I recently had the honor of working with Oregon Health Authority’s (OHA) Transformation Center on a two-day event focused on a unique aspect of their state’s Coordinated Care Organization (CCO) program. Readers are likely familiar with CCOs, which are local networks of health care providers (physical, mental health and addiction, dental) who receive a global budget to serve people on the Oregon Health Plan (OHP), the state’s Medicaid program. In addition to delivering a comprehensive suite of medical and related services, CCOs also focus on prevention and community health.
What readers may be less familiar with are the CCOs’ Community Advisory Councils (CACs). According to the legislation establishing the program, each CCO was required to create at least one CAC. The law spells out the categories of members to constitute these councils and requires that consumer representatives make up a majority of the membership. Consumer representatives may be either OHP members or caregivers for OHP members. Additionally, CCO governing boards must include at least one member of the CAC.
As someone who has examined consumer engagement structures across the country, I can say with certainty that these requirements are important but not entirely uncommon. But, in Oregon, they were merely a starting point. The Oregon Legislature went on to assign core responsibilities to the CACs that get at the heart of the CCO model. For instance, two of the CAC’s most important duties include overseeing a community health assessment (CHA) and developing a community health improvement plan (CHIP). The CHA unearths data and other information about a community’s most pressing health needs. The CAC takes that information and creates the CHIP, which prioritizes the identified health issues and lays out strategies for addressing them. The CAC is further responsible for reporting annually on progress implementing the CHIP.
While the state Legislature established a solid framework for meaningful consumer engagement, OHA’s Transformation Center has breathed life into it by devoting staff and resources to making CACs work as successfully as possible. Over the last five years, it has created webinars, guides, templates and handbooks devoted to critical topics such as recruiting CAC members, leading effective meetings, ensuring the CAC represents the diversity of the population served by the CCO, understanding the CHA, developing a CHIP and addressing the social determinants of health. It has assigned staff known as “Innovator Agents” to each CCO to provide ongoing support to its CAC. And, it has regularly convened those involved in CACS to network with one another and share strategies.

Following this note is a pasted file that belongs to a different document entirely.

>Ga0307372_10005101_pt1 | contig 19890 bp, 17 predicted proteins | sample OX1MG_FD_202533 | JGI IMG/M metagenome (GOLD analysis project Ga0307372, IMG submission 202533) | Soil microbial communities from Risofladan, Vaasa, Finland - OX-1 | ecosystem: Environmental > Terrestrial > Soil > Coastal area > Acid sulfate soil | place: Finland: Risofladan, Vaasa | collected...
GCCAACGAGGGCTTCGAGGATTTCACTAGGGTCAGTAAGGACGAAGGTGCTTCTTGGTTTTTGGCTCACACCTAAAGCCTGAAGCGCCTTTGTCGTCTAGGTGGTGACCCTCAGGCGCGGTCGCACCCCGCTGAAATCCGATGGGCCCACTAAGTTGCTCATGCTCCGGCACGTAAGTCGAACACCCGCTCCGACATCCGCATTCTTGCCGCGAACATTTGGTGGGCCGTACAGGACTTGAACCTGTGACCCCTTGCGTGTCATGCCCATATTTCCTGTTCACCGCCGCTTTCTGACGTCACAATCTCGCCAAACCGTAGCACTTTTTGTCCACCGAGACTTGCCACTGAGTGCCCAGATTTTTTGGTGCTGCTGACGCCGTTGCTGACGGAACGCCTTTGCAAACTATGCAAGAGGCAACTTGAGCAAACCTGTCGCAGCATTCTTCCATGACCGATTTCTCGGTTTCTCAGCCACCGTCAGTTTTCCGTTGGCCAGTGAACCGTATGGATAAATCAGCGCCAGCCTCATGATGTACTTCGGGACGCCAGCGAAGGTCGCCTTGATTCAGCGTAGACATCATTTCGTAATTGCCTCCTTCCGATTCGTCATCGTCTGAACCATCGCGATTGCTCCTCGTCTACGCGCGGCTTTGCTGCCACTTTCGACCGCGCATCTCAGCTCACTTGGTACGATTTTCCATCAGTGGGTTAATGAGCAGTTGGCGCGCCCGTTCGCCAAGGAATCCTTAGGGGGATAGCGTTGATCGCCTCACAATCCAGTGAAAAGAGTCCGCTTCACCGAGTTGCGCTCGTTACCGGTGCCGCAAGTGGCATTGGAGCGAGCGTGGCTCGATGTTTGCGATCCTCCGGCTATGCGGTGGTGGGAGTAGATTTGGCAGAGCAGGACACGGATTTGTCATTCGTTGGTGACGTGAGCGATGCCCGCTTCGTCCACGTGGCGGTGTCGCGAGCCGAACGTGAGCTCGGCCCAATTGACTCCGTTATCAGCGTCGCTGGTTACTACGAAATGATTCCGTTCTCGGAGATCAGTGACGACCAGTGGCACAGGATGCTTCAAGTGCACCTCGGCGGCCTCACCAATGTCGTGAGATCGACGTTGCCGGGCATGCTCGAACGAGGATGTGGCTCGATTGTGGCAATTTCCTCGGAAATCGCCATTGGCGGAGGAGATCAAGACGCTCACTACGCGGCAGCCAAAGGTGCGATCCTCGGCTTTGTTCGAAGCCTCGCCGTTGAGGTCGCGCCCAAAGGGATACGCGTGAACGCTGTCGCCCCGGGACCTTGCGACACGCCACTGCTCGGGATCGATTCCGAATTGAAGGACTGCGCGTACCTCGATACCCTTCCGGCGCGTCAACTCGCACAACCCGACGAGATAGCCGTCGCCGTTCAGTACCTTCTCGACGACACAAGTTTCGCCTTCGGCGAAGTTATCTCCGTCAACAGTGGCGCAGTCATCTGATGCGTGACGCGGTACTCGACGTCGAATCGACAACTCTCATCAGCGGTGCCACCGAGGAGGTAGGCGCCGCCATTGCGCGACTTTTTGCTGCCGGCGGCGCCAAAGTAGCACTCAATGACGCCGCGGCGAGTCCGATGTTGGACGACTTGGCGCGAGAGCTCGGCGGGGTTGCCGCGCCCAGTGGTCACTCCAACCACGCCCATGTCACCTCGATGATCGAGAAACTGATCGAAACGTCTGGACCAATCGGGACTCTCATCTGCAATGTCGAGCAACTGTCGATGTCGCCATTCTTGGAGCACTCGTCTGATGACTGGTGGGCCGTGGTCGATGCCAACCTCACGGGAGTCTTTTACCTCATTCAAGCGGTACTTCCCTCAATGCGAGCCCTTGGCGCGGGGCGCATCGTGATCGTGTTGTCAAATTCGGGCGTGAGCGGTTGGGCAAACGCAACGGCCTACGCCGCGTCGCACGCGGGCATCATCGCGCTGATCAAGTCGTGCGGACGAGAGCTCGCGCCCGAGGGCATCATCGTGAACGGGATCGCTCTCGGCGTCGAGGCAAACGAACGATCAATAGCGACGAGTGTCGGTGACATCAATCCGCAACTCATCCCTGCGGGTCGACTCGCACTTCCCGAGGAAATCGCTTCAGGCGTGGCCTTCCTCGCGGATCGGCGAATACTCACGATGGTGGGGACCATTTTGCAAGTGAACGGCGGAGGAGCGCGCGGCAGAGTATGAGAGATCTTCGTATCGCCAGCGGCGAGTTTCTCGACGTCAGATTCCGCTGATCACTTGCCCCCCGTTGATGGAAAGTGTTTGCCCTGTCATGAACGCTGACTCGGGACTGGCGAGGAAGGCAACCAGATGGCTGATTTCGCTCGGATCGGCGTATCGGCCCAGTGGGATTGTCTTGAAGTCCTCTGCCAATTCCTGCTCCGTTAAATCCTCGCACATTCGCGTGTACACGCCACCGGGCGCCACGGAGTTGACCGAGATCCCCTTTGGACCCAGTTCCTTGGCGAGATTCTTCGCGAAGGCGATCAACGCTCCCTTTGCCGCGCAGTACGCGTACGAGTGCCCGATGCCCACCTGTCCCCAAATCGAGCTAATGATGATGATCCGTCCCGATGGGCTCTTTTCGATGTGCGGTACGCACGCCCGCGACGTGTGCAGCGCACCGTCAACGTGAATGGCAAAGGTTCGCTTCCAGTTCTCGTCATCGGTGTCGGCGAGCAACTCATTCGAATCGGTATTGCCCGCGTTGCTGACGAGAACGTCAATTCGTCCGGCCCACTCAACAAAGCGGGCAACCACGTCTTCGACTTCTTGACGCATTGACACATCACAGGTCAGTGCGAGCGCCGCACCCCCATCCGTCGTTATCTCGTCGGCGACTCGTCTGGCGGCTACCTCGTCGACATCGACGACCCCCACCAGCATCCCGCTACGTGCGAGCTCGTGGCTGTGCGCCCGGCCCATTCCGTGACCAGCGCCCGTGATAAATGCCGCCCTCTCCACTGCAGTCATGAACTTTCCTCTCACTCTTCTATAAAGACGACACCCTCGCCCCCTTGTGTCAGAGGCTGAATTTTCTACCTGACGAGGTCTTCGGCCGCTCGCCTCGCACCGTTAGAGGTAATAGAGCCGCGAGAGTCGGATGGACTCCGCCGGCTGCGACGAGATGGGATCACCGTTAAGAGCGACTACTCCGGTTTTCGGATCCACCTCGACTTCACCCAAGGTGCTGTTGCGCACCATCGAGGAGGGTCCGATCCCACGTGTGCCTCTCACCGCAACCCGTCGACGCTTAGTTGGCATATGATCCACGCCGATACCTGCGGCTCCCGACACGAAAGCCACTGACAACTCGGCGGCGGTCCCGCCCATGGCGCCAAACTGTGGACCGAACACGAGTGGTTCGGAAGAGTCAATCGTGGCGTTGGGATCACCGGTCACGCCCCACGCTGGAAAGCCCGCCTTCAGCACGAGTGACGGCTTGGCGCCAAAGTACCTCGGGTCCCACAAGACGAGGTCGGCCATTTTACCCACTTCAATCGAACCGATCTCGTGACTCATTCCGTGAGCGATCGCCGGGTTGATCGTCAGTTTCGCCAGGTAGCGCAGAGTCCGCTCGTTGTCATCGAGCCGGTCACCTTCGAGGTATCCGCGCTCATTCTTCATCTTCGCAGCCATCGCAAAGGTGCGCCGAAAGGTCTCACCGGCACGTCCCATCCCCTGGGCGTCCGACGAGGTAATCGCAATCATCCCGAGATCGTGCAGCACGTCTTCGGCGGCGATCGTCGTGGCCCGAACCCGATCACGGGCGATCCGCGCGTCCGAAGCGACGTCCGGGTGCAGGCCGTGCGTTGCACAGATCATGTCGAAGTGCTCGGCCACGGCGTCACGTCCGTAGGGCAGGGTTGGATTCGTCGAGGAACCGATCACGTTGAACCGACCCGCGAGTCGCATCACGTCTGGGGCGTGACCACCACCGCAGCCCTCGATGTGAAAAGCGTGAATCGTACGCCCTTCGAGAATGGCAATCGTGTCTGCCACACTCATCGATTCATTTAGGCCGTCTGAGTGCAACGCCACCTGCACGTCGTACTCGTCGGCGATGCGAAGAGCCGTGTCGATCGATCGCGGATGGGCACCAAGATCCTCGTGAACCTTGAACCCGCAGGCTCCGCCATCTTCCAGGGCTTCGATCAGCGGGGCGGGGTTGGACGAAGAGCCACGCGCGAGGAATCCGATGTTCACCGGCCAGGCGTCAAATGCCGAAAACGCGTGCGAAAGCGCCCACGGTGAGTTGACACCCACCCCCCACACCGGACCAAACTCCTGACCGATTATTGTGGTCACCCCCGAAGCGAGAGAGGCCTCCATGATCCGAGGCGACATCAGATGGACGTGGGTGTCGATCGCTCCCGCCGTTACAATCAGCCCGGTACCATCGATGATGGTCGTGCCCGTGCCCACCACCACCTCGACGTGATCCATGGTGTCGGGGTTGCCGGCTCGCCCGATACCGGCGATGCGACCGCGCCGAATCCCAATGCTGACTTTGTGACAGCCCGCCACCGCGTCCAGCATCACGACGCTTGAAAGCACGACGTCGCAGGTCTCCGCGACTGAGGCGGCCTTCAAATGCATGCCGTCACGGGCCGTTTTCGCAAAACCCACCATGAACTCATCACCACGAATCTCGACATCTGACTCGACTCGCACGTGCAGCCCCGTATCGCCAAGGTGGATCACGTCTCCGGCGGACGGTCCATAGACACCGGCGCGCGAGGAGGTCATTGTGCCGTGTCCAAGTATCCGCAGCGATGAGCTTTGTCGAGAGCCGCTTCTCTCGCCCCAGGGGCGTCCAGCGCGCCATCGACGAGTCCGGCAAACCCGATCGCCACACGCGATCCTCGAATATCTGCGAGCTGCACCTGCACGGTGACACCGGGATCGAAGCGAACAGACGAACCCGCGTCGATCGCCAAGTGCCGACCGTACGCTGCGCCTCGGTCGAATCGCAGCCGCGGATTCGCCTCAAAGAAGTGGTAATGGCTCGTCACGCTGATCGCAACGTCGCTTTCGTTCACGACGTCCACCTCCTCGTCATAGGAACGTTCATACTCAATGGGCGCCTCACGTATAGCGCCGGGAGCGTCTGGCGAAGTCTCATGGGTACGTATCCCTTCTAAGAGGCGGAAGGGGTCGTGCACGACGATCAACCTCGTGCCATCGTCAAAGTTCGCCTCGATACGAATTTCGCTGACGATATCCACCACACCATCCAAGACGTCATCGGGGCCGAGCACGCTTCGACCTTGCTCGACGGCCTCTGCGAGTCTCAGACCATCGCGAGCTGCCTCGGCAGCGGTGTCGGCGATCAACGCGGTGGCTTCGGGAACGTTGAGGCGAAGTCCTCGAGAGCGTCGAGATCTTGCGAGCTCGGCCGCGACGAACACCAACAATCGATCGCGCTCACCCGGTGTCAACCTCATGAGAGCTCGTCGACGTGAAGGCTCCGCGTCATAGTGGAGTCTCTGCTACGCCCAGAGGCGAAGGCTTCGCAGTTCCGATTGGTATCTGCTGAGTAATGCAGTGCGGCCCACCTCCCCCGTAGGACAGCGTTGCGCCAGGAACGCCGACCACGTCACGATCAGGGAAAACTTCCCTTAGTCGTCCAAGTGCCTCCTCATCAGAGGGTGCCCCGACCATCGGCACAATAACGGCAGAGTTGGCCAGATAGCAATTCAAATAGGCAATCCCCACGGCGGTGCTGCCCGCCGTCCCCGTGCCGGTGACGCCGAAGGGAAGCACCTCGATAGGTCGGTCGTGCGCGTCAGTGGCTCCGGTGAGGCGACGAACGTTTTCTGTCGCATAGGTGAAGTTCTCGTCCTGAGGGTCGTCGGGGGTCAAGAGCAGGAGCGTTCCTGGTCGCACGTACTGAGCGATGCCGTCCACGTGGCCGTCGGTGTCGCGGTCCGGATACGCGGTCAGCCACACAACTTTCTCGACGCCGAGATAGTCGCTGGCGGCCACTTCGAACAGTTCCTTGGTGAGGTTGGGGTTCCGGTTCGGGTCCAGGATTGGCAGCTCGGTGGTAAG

The event I attended last week was exactly this type of meeting, bringing together CCO staff, CAC chairs and CAC members from 33 different CACs. Among my observations:
- CAC members see themselves as bi-directional connectors to the broader community. They bring information from the community to the CAC, but also convey valuable information back out to help their neighbors access services
- CCOs serve very different populations across Oregon – urban, rural and frontier – and approaches to recruitment and engagement are often quite different
- CCO staff use a variety of approaches to engage and support CAC consumer members, including providing orientation, offering stipends, childcare and transportation to meetings, and demystifying health acronyms; But what keeps people truly engaged is having important, relevant work that they see making a difference
Through participation in the CAC, OHP consumers are becoming empowered to engage more deeply in their community’s health. But to make that happen, we need to create “gracious space” that invites them in, values their experiences and allows them to learn and grow To be sure, even those participating in this highly-evolved model encounter barriers (and, soon, will have new challenges associated with implementing the requirements of the forthcoming “CCO 2.0”). However, what I observed in Portland last week gave me the sense that while we are all on a journey to more meaningful consumer engagement, Oregon is a place where the rubber is truly meeting the road.
Plans, providers and state agencies working to engage consumers most impacted by efforts to transform the health system would be wise to learn from Oregon’s CACs, and we encourage readers to check out the OHA Transformation Center resources. The Center’s consulting team can also help to grow and strengthen your approaches to consumer and community engagement. Contact us!